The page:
Ask The Expert


Hi Robert,
My home was built in 1975. I was told that I could disturb my lead paint during remodeling but I can’t have a contractor do that or else he will have to abide by certain rules and regulations. I’d like to confirm if this is true or not.

Ernesto G.

Hi Ernesto,
Yes that’s true. Contractors have to abide by the lead laws as set forth by the EPA, which are substantial.
The EPA issued rules of safe practices while working with lead painted surfaces in April 2008. In April 2010, all contractors were required to be certified — both Firm Certified and RRP Certified. Firm Certification for the company license, RRP, or Renovation, Repair, and Painting Certified for staff.
Affected structures: homes, day care centers, or schools built in 1978 or before. Lead paint began to phase out during the mid 1970s and was banned Dec. 31, 1977.
Back in the old days, you would buy paint and a bucket of fine lead dust separately. After mixing the paint, get a handful of the lead and mix that with the paint. Lead makes the paint more colorful and more durable. It is still used by the military and on ship hulls because of its strength, but it’s deadly poisonous. Especially in dust or fume form.
This prompted the EPA to initiate a very thorough set of containment procedures and practices that must be followed whenever disturbing pre-1978 painted surfaces.
These procedures include heavy duty plastic in the work area to walk on; sticky pads to step on when exiting the containment area; sealing the windows, doors, air vents, and handlers; hepa vacuums for tools and personnel; wrapping each piece of debris, like drywall pieces, into a plastic-covered package to be placed in locked dumpster or receptacle. If the debris weighs 220 pounds or more, then it is considered hazardous waste and the contractor owns it forever. This means after it is disposed of, the contractor can be contacted 30 years later and be told that his waste needs to be moved at “X” amount of dollars per pound.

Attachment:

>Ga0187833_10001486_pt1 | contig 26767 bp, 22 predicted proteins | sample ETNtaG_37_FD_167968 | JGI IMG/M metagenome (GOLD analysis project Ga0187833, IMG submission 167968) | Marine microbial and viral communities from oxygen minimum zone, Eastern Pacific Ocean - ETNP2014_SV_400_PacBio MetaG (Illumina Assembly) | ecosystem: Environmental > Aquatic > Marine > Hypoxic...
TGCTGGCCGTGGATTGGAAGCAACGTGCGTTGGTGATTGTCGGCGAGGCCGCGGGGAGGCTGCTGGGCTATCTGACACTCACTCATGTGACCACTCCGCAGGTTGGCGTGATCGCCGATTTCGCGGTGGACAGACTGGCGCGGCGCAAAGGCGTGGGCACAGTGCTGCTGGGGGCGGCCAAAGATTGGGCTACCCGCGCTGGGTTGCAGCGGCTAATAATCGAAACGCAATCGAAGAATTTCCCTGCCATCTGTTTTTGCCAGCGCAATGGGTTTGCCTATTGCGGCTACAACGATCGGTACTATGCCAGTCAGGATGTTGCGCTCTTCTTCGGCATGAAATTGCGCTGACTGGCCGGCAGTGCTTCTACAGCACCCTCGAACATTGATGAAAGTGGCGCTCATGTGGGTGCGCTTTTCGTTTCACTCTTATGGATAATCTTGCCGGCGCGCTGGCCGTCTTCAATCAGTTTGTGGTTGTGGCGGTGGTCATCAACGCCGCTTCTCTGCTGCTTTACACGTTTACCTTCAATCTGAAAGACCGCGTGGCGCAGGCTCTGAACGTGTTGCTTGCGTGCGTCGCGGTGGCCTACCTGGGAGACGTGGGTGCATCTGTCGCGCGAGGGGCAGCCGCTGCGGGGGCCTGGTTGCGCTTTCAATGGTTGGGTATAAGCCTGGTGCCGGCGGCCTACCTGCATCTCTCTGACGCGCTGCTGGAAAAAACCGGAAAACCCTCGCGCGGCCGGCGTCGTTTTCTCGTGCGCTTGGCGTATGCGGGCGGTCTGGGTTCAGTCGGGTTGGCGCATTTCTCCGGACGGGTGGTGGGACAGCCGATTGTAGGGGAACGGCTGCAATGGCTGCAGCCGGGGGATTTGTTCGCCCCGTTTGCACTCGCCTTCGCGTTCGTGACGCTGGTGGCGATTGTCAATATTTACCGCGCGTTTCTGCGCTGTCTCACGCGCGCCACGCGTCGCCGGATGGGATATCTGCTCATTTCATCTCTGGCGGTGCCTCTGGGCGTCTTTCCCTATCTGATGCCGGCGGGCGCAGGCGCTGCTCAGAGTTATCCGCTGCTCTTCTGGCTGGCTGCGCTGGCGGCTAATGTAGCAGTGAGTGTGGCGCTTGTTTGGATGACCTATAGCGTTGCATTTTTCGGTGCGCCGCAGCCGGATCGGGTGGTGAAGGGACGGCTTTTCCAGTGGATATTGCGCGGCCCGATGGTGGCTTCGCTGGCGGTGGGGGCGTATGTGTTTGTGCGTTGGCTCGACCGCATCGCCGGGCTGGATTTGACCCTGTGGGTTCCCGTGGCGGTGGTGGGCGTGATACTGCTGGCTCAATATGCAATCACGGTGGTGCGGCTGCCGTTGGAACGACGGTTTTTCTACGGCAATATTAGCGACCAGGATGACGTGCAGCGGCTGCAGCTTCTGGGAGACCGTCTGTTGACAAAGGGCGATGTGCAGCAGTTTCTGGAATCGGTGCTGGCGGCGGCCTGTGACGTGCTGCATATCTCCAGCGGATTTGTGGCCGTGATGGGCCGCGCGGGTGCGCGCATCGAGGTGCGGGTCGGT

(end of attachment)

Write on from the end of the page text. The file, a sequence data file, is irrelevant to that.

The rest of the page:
There are many additional steps necessary for working with lead paint. If a contractor happens to miss one of those steps, like not handing a pamphlet to one of the affected homeowners in a condominium complex, they can be fined $37,500. Also, California laws are different than national laws and the EPA laws are not exactly the same as the HUD — Housing and Urban Development — laws. As Firm and RRP certified, we are required to know these differences.
This is a tremendous amount of additional expense and work required to adhere to these laws. More steps and manpower translate into additional costs passed onto the HOA or homeowner.
You as a homeowner, on the other hand, do not need to follow these stipulations. If you want to do all of the strip work and prepping, then call the contractor to complete the project, you could save a large percentage of the cost.
I would strongly recommend that you make yourself familiar with abatement procedures so that you can adequately protect yourself. It is critical that you learn how to control, contain, and dispose of the lead dust properly for the safety of you and your family.

Robert Lamoureux of IMS Construction, Valencia, CA, has 30 years experience as a Commercial, General, Electrical, and Plumbing contractor. The opinions expressed in “Ask the Expert” are not to replace the recommendations of a qualified contractor after a thorough visual inspection has been made.

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